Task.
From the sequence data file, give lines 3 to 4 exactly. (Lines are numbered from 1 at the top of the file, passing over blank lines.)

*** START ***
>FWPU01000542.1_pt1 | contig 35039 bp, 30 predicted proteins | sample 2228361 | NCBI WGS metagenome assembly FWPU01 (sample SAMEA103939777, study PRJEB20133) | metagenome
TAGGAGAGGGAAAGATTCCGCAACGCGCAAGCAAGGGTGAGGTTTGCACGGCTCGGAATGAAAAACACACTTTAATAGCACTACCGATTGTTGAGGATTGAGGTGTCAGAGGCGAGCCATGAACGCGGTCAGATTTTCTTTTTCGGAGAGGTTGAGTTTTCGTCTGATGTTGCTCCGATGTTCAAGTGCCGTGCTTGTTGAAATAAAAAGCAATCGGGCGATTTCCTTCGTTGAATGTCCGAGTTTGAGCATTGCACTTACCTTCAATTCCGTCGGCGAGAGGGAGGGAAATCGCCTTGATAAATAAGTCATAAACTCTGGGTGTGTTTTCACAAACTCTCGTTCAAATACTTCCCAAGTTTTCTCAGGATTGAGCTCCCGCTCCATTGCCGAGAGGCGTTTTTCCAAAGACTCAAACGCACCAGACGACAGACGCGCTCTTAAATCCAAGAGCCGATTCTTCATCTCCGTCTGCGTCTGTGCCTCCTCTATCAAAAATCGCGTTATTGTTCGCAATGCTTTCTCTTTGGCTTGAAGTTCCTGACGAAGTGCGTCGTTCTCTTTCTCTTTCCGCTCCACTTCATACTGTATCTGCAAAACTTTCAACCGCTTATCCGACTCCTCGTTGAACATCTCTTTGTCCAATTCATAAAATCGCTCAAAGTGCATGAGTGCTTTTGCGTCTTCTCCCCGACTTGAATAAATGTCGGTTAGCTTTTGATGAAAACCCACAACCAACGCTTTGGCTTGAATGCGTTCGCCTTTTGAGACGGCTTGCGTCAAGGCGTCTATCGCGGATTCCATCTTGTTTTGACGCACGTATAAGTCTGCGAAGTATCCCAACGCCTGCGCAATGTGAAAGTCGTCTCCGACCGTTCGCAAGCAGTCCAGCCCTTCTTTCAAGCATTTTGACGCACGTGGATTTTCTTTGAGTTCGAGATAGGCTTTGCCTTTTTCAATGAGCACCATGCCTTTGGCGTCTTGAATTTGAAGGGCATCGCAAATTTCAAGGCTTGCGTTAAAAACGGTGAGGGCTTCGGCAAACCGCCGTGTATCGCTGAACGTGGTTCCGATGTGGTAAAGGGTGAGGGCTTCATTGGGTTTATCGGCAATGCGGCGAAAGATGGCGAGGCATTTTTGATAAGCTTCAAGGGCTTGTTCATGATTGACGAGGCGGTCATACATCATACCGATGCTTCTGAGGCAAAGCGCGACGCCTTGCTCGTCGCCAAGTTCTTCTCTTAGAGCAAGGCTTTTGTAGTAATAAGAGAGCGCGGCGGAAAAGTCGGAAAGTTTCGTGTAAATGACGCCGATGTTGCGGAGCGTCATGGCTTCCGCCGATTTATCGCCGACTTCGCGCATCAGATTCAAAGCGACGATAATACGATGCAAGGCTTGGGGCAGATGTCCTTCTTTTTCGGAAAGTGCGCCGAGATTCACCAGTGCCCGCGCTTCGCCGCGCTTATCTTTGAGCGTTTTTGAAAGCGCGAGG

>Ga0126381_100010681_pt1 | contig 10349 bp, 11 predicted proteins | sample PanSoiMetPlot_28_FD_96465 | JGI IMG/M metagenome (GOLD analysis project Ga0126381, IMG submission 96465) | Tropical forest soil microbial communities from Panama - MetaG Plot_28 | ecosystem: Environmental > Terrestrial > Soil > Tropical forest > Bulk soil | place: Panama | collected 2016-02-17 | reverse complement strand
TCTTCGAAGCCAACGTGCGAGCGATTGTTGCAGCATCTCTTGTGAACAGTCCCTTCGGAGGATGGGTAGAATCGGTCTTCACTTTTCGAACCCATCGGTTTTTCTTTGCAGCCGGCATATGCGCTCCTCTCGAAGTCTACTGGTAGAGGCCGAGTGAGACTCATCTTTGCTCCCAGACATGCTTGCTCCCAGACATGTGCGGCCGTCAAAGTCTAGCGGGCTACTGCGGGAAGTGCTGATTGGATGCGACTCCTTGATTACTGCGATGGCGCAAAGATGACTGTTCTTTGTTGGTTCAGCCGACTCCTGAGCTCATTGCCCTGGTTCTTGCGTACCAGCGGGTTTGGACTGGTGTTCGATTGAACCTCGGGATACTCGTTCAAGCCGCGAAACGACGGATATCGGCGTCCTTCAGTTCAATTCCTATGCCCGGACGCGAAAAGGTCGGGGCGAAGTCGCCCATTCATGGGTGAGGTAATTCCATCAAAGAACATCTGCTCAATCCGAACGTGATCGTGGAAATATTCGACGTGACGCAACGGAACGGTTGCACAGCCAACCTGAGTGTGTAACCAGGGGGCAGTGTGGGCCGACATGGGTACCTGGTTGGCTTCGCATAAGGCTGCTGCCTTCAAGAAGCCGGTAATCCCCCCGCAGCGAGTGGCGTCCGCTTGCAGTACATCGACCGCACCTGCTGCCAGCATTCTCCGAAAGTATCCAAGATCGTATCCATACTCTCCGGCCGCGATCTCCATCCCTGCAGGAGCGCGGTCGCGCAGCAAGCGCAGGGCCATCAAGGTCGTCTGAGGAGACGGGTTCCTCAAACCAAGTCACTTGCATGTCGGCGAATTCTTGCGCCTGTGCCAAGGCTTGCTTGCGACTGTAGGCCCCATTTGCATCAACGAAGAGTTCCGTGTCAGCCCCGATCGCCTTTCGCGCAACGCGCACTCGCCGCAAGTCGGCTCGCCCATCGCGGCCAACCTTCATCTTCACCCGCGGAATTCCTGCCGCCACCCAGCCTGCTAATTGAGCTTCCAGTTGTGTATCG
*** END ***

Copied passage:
>Ga0126381_100010681_pt1 | contig 10349 bp, 11 predicted proteins | sample PanSoiMetPlot_28_FD_96465 | JGI IMG/M metagenome (GOLD analysis project Ga0126381, IMG submission 96465) | Tropical forest soil microbial communities from Panama - MetaG Plot_28 | ecosystem: Environmental > Terrestrial > Soil > Tropical forest > Bulk soil | place: Panama | collected 2016-02-17 | reverse complement strand
TCTTCGAAGCCAACGTGCGAGCGATTGTTGCAGCATCTCTTGTGAACAGTCCCTTCGGAGGATGGGTAGAATCGGTCTTCACTTTTCGAACCCATCGGTTTTTCTTTGCAGCCGGCATATGCGCTCCTCTCGAAGTCTACTGGTAGAGGCCGAGTGAGACTCATCTTTGCTCCCAGACATGCTTGCTCCCAGACATGTGCGGCCGTCAAAGTCTAGCGGGCTACTGCGGGAAGTGCTGATTGGATGCGACTCCTTGATTACTGCGATGGCGCAAAGATGACTGTTCTTTGTTGGTTCAGCCGACTCCTGAGCTCATTGCCCTGGTTCTTGCGTACCAGCGGGTTTGGACTGGTGTTCGATTGAACCTCGGGATACTCGTTCAAGCCGCGAAACGACGGATATCGGCGTCCTTCAGTTCAATTCCTATGCCCGGACGCGAAAAGGTCGGGGCGAAGTCGCCCATTCATGGGTGAGGTAATTCCATCAAAGAACATCTGCTCAATCCGAACGTGATCGTGGAAATATTCGACGTGACGCAACGGAACGGTTGCACAGCCAACCTGAGTGTGTAACCAGGGGGCAGTGTGGGCCGACATGGGTACCTGGTTGGCTTCGCATAAGGCTGCTGCCTTCAAGAAGCCGGTAATCCCCCCGCAGCGAGTGGCGTCCGCTTGCAGTACATCGACCGCACCTGCTGCCAGCATTCTCCGAAAGTATCCAAGATCGTATCCATACTCTCCGGCCGCGATCTCCATCCCTGCAGGAGCGCGGTCGCGCAGCAAGCGCAGGGCCATCAAGGTCGTCTGAGGAGACGGGTTCCTCAAACCAAGTCACTTGCATGTCGGCGAATTCTTGCGCCTGTGCCAAGGCTTGCTTGCGACTGTAGGCCCCATTTGCATCAACGAAGAGTTCCGTGTCAGCCCCGATCGCCTTTCGCGCAACGCGCACTCGCCGCAAGTCGGCTCGCCCATCGCGGCCAACCTTCATCTTCACCCGCGGAATTCCTGCCGCCACCCAGCCTGCTAATTGAGCTTCCAGTTGTGTATCG